Liz, my English dyeing buddy, has been doing some further experiments with avocado stone dye. She speculates that facts that are true of dyeing with madder might also apply to dyeing with avocado: “With madder, different dye elements become active as the temperature increases; orange at 50-60 degrees, red at 60-70, and brown over 70. To reduce the brown element you can add a cloth bag with wheat bran which absorbs the brown pigments, so maybe this would work with avocado.” That means I have to go on a serious hunt for my cooking thermometer, which I haven’t seen in years. I wonder if the battery is even still alive? In any case, I must avoid bubbles during the heating process, and cut the heat before it gets beyond wafts of steam. And bran. Must hunt up some wheat bran, next time I dye with avocado stones. My preferred yarn base, undyed Wollmeise lace, might also be a factor in the pink-browns I get. Liz got a range of pastel pinks and oranges using Spindrift, a non-superwash Shetland wool yarn, and pink-browns that are similar to my results using a superwash blue-faced Leicester wool yarn that is a lot like Wollmeise.

I also wanted to have another go at black bean dye, after having gotten wonderful results the last time I had dyed with it. I was hoping to get a nice clear blue that I could then dip into some green marigold bath I had frozen for a future time, in hopes of getting an aqua. Unfortunately this current batch of beans just wasn’t as dye-filled as the previous batch. Instead of clear blue I got a blue-gray that wasn’t going to turn into aqua, so I lowered the pH from the original 5 of the unmodified bath and added lemon until it got down to 3. I ended up with a gray lavender that was a half-shade more violet than my other gray lavenders. There isn’t a lot of difference between it and three or four similar cakes of yarn I’ve dyed with black bean and lemon, but it’s good for constructing gradients.

I had divided that black bean bath into two containers, and still had half of the bath to play with. Something I’d read indicated that alkaline might turn the bath green, and I had hopes that I might get a kind of aqua if I could luck into the perfect amount of alkaline modifier that caught the color just as it was turning green. I started off by adding a cautious two teaspoons of washing soda to my black bean bath, and I got quite an instantaneous change. The bath turned very dark green in seconds, along with bubbling and a change in viscosity. Within a minute, my yarn turned a very pretty mint green. Oh well, not aqua. I decided to leave the yarn in the bath and let it deepen a bit.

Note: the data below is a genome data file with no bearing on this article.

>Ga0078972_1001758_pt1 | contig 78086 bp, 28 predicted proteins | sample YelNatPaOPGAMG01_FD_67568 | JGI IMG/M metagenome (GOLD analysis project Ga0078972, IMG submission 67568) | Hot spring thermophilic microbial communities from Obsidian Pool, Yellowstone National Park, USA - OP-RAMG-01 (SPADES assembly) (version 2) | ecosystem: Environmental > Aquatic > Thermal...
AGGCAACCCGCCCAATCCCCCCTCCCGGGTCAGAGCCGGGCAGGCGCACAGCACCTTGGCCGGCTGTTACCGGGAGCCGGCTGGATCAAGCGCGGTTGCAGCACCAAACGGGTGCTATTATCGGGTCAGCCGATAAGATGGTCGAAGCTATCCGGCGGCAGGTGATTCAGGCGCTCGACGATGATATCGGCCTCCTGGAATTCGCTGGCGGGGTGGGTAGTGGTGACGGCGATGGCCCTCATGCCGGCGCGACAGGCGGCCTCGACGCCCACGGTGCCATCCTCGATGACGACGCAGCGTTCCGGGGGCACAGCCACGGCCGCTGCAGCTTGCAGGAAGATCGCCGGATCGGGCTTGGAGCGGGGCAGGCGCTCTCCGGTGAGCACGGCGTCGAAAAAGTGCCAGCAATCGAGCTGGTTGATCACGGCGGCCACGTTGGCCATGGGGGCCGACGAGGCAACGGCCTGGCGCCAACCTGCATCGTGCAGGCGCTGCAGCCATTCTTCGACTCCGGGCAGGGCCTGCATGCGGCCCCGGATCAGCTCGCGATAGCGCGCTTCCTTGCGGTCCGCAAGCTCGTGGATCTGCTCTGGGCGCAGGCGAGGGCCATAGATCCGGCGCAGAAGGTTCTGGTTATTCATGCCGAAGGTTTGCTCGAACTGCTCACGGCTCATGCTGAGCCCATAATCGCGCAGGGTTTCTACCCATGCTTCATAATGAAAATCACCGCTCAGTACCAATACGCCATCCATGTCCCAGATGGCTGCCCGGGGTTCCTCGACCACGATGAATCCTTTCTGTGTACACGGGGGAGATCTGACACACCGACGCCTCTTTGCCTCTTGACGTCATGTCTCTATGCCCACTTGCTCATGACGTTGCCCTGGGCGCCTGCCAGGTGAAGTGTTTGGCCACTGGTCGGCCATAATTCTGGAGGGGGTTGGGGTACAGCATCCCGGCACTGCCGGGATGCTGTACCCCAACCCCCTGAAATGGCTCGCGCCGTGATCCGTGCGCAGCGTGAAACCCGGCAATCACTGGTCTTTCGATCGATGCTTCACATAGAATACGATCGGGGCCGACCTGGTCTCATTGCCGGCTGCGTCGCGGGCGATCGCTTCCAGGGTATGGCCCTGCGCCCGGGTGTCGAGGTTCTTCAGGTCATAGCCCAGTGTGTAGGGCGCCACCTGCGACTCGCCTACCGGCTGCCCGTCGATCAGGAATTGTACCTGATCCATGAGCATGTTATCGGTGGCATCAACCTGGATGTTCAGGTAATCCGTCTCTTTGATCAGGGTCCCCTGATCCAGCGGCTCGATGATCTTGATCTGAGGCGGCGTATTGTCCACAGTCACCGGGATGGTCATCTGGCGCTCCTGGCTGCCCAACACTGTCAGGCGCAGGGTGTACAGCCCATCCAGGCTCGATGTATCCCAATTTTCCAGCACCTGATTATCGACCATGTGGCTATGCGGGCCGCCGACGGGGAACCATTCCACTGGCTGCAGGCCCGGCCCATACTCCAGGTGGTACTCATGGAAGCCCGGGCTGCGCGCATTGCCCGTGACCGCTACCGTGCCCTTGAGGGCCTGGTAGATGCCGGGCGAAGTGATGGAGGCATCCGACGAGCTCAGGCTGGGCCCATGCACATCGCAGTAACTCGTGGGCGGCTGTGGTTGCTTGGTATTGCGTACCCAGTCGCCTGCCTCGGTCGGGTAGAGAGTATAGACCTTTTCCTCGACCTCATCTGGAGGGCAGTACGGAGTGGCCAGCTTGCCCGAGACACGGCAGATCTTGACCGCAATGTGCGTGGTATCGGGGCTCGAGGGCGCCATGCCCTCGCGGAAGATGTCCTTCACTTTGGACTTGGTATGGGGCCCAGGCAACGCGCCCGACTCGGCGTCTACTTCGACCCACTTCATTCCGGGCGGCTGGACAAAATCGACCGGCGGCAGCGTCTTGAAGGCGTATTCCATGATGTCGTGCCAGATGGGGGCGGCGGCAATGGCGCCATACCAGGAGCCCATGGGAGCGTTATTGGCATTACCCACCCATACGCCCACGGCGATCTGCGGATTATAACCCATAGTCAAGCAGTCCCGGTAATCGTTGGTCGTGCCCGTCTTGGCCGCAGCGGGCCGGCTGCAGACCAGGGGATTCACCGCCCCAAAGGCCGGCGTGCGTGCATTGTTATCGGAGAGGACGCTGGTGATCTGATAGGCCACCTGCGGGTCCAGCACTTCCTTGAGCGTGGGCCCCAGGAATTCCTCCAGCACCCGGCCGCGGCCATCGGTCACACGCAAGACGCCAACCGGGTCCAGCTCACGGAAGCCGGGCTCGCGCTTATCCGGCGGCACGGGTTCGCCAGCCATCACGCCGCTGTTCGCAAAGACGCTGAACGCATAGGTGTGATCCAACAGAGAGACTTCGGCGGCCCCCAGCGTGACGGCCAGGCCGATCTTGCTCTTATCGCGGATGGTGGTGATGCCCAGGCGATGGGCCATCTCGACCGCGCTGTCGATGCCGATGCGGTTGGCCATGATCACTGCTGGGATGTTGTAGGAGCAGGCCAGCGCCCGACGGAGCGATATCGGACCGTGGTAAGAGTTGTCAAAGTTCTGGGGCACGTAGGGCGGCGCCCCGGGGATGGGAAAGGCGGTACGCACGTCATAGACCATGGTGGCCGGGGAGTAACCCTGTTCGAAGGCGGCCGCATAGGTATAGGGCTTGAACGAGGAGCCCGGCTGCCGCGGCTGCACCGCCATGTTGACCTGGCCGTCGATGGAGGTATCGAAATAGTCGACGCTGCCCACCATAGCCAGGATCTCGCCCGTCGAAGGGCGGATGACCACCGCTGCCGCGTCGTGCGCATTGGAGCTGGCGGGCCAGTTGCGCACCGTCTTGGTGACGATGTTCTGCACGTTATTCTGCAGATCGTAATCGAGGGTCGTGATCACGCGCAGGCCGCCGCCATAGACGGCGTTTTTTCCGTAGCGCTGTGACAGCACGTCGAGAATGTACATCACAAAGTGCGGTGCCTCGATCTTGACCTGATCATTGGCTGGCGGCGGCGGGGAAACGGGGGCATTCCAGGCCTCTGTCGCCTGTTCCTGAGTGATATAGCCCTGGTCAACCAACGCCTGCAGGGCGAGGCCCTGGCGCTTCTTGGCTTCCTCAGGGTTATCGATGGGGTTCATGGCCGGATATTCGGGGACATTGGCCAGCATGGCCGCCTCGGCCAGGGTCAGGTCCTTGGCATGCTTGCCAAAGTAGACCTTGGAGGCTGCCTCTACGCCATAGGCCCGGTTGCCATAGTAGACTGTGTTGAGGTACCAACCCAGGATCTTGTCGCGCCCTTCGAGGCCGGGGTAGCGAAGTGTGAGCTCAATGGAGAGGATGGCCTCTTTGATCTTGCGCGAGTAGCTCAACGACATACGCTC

Here’s a photo. The yarn had been in the green bath for less than a minute when I took the picture.

Black bean dye bath pH modified with lemon and washing soda
Black bean dye bath, pH modified with lemon, top, and washing soda, bottom

Interestingly, while the washing soda had a strong effect on the black bean bath, almost none of the color affixed to the yarn. I got a barely-there green tint. They do call it washing soda for a reason, but there are plant dyes for which it is quite a potent modifier and fibers to which the pigment will affix. But not this time. I saved the hank in order to re-dye it in some different dyeing experiment.

Black bean dyed hanks, acidic and alkaline modifiers, avocado skin dyed hank, acidic modifier
On left, washing soda modifier drained the color from the hank. Center, black bean hank modified with lemon; right, avocado skin hank modified with lemon

I had some still-wet mordanted hanks that were in danger of moldering in their plastic bags if I didn’t dye with them soon, so I started thinking about having black rice with baked tofu and sweet potatoes and baked tofu for dinner. Of course my real goal was to see what would happen in pH experiment with black rice dye. I decided to soak the rice in cold water instead of just cooking it as I did last time I dyed with it, to see if a cold soak would get me a different color than cooking it did. Maybe a clearer blue, instead of the gray-blue I got before. It immediately started releasing color in the cold water, and after a couple of hours, well before it was time to start cooking the black rice for dinner, I had a very dark and potent-looking dye bath. I cut off a couple of inches from the pale greenish-yellow hank, which I had also dipped in my green marigold exhaust bath in disappointed hopes of getting a nicer light green, and dipped an end of it in the cold black rice bath. After about a half hour, it came out aqua!

test sample of yarn overdyed in black rice bath
Black bean bath with alkaline modifier, overdyed in marigold, then overdyed in a cold soak black rice bath

I let the black rice sit in the cold bath for another couple of hours before draining it off and adding more water to the rice for cooking, with extra for another bath derived from the cooked rice. While dinner and the additional dye bath were cooking, I threw the entire black bean/marigold/washing soda hank into the unmodified cold black rice bath with a reasonable expectation that I’d finally get my aqua. At first it was a scary gray, but it washed out to a gray-toned teal. I may have missed my moment with the aqua by letting the black rice soak longer in hopes of getting a more potent bath. In dyeing as well as everything else, timing is everything. Nevertheless the gray-toned teal was a good color on its own merits.

Modifying black bean dye with lemon